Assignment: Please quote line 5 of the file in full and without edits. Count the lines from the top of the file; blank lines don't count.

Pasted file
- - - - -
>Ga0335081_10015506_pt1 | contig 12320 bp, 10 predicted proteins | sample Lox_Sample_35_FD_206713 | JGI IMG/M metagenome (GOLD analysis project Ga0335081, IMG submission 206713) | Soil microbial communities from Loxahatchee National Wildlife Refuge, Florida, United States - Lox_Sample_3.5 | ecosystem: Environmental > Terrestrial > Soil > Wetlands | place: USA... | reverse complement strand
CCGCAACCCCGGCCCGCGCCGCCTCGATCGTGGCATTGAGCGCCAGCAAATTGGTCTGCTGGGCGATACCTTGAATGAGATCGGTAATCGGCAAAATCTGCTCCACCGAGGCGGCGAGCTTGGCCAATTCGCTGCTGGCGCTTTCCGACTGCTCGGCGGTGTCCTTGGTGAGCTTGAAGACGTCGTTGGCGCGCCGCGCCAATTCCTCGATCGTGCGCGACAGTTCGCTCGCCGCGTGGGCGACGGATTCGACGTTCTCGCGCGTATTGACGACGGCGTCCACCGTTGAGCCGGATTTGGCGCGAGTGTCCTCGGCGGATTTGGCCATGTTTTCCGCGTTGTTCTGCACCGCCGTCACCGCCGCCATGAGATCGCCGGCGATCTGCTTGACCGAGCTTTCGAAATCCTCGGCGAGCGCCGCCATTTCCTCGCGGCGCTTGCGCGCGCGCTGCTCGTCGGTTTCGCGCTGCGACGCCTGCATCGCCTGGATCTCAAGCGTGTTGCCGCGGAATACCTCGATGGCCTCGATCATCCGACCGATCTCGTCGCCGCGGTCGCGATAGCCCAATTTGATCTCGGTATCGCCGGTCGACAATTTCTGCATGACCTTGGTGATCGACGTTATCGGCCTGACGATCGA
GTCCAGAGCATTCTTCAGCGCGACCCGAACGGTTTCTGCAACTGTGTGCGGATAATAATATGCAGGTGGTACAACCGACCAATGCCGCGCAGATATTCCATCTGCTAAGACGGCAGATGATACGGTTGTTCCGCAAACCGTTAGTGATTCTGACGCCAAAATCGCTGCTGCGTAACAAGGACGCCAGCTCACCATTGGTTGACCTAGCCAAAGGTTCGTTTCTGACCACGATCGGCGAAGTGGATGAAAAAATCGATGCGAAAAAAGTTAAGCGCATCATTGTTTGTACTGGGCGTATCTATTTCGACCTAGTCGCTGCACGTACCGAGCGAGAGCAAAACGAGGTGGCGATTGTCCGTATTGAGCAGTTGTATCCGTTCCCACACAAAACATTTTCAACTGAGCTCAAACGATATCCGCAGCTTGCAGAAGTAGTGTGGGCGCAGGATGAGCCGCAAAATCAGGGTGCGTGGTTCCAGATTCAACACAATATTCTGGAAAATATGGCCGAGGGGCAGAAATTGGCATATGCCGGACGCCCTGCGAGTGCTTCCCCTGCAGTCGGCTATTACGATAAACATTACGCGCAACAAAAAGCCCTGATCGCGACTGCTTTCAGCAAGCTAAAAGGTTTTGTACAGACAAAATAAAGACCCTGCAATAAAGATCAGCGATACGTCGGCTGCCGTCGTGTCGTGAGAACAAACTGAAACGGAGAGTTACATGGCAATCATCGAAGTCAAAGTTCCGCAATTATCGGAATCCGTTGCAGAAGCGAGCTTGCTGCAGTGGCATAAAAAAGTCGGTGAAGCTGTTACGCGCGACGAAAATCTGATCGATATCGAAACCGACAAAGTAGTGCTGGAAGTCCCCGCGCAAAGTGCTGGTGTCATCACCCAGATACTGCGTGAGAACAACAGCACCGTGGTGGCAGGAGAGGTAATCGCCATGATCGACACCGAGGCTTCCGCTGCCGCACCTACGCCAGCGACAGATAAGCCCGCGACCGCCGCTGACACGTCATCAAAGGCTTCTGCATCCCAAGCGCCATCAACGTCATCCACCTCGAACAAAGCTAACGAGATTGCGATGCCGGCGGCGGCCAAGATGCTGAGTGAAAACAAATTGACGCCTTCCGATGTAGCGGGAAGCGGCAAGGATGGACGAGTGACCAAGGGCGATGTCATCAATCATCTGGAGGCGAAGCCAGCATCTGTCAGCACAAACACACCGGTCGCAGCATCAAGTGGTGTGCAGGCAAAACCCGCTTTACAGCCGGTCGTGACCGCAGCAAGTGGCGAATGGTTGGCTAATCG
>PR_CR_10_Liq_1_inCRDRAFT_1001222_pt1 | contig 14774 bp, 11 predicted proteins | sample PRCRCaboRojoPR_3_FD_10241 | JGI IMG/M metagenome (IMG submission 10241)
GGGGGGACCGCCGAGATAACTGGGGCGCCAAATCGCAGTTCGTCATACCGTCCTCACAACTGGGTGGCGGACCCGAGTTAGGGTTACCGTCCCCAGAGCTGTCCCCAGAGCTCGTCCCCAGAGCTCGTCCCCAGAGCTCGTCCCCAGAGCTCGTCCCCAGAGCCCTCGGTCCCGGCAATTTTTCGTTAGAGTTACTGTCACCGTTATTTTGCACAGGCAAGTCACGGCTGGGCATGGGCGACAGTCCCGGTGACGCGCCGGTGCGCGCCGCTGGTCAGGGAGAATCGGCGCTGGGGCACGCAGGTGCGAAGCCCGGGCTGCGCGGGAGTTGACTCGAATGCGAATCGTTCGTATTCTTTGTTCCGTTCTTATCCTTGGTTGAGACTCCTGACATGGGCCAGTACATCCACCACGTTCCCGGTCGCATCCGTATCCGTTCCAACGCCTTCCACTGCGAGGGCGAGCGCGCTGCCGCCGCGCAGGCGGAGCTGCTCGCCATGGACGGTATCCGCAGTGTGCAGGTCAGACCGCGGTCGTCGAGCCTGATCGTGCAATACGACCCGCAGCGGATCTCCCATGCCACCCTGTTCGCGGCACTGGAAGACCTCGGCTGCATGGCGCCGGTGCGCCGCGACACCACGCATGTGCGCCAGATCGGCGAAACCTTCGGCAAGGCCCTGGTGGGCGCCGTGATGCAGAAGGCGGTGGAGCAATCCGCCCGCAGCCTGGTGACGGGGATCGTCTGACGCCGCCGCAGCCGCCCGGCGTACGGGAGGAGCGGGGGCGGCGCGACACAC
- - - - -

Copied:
GGGGGGACCGCCGAGATAACTGGGGCGCCAAATCGCAGTTCGTCATACCGTCCTCACAACTGGGTGGCGGACCCGAGTTAGGGTTACCGTCCCCAGAGCTGTCCCCAGAGCTCGTCCCCAGAGCTCGTCCCCAGAGCTCGTCCCCAGAGCTCGTCCCCAGAGCCCTCGGTCCCGGCAATTTTTCGTTAGAGTTACTGTCACCGTTATTTTGCACAGGCAAGTCACGGCTGGGCATGGGCGACAGTCCCGGTGACGCGCCGGTGCGCGCCGCTGGTCAGGGAGAATCGGCGCTGGGGCACGCAGGTGCGAAGCCCGGGCTGCGCGGGAGTTGACTCGAATGCGAATCGTTCGTATTCTTTGTTCCGTTCTTATCCTTGGTTGAGACTCCTGACATGGGCCAGTACATCCACCACGTTCCCGGTCGCATCCGTATCCGTTCCAACGCCTTCCACTGCGAGGGCGAGCGCGCTGCCGCCGCGCAGGCGGAGCTGCTCGCCATGGACGGTATCCGCAGTGTGCAGGTCAGACCGCGGTCGTCGAGCCTGATCGTGCAATACGACCCGCAGCGGATCTCCCATGCCACCCTGTTCGCGGCACTGGAAGACCTCGGCTGCATGGCGCCGGTGCGCCGCGACACCACGCATGTGCGCCAGATCGGCGAAACCTTCGGCAAGGCCCTGGTGGGCGCCGTGATGCAGAAGGCGGTGGAGCAATCCGCCCGCAGCCTGGTGACGGGGATCGTCTGACGCCGCCGCAGCCGCCCGGCGTACGGGAGGAGCGGGGGCGGCGCGACACAC